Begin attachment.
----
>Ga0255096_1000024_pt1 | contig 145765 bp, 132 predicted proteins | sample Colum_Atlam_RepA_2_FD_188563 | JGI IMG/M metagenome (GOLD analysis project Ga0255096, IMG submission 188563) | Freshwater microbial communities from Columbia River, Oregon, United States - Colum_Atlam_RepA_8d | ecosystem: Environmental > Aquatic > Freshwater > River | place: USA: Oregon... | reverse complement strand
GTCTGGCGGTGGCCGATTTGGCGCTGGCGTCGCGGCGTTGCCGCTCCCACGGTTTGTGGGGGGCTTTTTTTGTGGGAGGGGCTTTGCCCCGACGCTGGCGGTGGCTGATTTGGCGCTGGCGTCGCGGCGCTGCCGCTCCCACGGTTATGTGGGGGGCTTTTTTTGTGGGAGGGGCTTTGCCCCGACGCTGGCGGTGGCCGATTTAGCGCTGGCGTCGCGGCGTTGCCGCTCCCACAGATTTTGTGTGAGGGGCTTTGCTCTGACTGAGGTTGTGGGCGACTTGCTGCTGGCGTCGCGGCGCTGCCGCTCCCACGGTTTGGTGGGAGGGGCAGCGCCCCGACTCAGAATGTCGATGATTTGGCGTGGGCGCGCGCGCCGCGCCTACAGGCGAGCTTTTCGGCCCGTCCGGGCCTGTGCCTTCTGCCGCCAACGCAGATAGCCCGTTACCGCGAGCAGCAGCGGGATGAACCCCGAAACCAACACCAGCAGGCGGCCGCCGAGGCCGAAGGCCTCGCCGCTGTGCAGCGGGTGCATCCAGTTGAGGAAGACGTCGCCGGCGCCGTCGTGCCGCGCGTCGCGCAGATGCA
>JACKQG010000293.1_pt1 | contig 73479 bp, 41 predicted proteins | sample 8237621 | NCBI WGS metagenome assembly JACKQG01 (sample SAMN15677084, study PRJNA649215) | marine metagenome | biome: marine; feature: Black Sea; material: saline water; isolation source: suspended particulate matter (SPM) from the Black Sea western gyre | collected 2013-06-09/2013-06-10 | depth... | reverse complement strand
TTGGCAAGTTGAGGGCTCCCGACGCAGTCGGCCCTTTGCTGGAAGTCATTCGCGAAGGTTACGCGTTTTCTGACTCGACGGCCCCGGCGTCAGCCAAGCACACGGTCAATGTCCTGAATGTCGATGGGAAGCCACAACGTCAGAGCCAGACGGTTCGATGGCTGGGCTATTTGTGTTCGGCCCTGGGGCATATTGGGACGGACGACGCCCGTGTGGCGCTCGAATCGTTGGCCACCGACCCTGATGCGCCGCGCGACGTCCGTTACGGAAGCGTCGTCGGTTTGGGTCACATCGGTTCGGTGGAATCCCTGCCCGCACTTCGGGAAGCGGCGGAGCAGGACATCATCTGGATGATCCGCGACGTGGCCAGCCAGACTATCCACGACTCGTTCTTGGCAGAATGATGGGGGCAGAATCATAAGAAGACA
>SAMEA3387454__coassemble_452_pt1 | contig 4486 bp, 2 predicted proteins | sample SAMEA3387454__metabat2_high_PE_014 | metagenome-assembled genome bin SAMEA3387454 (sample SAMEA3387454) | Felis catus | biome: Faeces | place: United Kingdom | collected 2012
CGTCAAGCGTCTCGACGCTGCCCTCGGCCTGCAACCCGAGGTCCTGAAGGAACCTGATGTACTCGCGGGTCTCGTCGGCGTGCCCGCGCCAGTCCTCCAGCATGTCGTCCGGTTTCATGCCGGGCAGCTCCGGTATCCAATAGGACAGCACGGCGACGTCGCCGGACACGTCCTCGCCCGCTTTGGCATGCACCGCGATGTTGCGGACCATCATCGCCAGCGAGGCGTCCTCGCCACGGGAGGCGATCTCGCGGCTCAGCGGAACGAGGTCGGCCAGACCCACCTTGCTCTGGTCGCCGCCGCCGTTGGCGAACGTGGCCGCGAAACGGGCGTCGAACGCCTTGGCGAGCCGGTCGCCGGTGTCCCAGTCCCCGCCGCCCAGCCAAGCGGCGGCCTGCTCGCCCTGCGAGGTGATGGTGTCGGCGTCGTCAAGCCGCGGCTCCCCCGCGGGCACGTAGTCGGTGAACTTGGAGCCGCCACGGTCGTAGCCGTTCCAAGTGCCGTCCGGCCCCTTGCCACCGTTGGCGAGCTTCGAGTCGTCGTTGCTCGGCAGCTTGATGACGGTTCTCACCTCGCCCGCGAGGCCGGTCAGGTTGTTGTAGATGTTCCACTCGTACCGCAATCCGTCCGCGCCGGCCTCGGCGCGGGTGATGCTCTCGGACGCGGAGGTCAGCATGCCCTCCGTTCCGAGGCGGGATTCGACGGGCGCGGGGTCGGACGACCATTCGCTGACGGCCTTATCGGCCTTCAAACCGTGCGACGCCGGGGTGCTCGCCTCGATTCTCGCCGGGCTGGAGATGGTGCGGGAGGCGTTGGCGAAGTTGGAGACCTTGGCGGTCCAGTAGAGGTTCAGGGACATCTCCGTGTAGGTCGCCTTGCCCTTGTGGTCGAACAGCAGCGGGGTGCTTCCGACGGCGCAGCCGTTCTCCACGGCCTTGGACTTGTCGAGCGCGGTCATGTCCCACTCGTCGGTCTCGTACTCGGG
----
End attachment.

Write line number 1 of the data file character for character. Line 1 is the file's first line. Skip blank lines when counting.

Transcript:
>Ga0255096_1000024_pt1 | contig 145765 bp, 132 predicted proteins | sample Colum_Atlam_RepA_2_FD_188563 | JGI IMG/M metagenome (GOLD analysis project Ga0255096, IMG submission 188563) | Freshwater microbial communities from Columbia River, Oregon, United States - Colum_Atlam_RepA_8d | ecosystem: Environmental > Aquatic > Freshwater > River | place: USA: Oregon... | reverse complement strand